Govt turns to speed cameras for level crossings


Drivers may be fined for dangerous behaviour at level crossings as Queensland Government attempts to crack down on safety violations

Drivers may soon be fined for dangerous behaviour at rail level crossings as the Queensland Government attempts to crack down on safety violations.

Minister for Transport John Mickel says there is a worrying trend among motorists ignoring flashing lights or queuing across a rail crossing as boom gates lower.

Mickel says a trial of closed circuit cameras in Brisbane earlier this year may be expanded across the state, while red light cameras may be used to catch people ignoring warning signals.

"The red light cameras would enable motorists who broke the law by not stopping level crossing flashing lights to be issued with a traffic infringement notice," he says.

Queensland Rail (QR) will be responsible for the expansion after it became aware motorists were brazenly ignoring warnings despite cameras monitoring and identifying culprits.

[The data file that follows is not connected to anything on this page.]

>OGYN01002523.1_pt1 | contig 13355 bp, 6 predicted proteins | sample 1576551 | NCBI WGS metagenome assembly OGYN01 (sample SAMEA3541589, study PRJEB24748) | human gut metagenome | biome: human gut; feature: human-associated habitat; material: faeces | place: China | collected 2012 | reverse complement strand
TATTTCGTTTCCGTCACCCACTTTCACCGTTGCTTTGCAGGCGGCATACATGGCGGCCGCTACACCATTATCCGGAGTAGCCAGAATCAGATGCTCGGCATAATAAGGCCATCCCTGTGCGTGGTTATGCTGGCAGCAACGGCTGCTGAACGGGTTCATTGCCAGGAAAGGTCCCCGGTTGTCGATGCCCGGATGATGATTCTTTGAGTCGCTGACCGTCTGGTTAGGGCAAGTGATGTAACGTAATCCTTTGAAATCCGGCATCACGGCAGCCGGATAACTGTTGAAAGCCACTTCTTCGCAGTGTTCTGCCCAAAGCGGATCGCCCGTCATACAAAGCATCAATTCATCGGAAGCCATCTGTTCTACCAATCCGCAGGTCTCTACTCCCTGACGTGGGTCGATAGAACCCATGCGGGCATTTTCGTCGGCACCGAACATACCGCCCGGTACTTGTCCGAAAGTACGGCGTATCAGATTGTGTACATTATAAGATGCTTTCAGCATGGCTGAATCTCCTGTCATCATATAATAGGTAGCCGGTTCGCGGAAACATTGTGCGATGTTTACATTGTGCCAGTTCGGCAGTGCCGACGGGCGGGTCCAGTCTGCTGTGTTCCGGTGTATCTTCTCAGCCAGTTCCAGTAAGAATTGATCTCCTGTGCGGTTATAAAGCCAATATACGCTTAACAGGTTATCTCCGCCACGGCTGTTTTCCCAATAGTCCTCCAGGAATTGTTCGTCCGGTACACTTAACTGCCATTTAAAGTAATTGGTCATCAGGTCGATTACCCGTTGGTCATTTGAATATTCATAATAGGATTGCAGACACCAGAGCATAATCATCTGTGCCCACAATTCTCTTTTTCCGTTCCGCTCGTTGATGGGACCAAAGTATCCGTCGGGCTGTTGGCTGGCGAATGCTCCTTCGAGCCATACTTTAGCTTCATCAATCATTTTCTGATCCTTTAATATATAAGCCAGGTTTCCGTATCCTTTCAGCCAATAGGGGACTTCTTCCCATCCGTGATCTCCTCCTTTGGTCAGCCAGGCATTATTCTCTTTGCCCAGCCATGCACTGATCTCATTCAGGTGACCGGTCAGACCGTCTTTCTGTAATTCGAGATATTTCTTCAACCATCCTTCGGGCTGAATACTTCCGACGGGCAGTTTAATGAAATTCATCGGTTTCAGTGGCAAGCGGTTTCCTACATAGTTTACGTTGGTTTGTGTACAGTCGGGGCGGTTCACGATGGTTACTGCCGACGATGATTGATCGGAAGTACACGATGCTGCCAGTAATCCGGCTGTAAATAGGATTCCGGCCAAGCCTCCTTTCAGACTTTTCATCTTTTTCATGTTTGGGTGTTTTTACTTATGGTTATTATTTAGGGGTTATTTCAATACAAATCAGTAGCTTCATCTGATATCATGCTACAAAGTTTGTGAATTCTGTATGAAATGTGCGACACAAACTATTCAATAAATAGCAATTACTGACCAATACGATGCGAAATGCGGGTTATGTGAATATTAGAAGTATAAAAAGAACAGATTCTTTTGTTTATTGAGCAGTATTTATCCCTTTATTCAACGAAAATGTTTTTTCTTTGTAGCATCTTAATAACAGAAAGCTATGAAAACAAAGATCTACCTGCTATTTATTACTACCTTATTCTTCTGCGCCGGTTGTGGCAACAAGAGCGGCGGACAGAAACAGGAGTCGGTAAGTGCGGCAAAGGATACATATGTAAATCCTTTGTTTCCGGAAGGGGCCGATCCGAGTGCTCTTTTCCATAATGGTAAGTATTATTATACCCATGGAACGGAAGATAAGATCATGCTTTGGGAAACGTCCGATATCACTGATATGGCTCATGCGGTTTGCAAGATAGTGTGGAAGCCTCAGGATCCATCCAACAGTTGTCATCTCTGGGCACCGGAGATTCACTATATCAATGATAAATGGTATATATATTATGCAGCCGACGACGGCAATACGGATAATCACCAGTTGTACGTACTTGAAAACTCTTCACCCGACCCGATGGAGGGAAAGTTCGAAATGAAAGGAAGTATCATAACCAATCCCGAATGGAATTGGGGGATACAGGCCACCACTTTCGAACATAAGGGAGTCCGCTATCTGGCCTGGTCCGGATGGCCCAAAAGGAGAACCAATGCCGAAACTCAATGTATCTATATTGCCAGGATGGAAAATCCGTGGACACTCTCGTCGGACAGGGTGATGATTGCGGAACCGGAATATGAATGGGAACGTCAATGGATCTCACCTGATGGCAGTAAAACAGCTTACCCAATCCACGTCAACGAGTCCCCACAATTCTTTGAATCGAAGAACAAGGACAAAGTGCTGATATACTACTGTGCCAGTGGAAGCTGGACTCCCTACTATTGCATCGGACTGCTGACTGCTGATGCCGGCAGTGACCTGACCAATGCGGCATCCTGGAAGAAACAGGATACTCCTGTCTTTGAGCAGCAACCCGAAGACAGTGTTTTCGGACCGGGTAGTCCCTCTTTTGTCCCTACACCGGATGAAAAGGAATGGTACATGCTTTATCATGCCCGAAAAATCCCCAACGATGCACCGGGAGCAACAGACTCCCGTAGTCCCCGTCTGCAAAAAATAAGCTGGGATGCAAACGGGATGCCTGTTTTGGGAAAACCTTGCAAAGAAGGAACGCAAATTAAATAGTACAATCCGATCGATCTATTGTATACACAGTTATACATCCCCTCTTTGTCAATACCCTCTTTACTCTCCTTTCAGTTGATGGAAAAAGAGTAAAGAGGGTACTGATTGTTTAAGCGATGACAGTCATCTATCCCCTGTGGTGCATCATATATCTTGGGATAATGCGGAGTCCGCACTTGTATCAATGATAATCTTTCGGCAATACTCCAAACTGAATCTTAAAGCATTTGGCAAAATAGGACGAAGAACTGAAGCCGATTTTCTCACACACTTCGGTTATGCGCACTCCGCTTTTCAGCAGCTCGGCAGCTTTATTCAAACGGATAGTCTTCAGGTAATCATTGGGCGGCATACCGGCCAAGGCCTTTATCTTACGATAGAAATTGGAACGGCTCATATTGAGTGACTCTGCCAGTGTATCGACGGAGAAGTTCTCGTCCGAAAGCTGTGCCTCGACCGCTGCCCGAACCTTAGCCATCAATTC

"Motorists were entering the crossing while the warning lights were flashing, and some ended up queuing across the crossing during peak traffic periods," Mickel says.

"Other motorists were more determined to ignore the flashing lights and lowered boom gates, and deliberately tried to drive around them."
Mickel says there were instances where vehicles hit and damaged boom gates.

The government initiative will be coordinated by other agencies including police, Queensland Transport and Main Roads.

Mickel says closed circuit cameras may be added onto existing communication networks used for signalling and train control.

"Red light cameras involve more complex technical and operational requirements, and their suitability for use at level crossings will be discussed with police," he says.

Police will also conduct a number of blitzed at level crossing throughout Queensland.

The Government is basing its actions on the Australian Transport Safety Bureau’s findings, which show most collisions at level crossings are a result of motorist or pedestrian error.

The Government says 98 percent of collisions on QR tracks in the past seven years were the road user’s fault.

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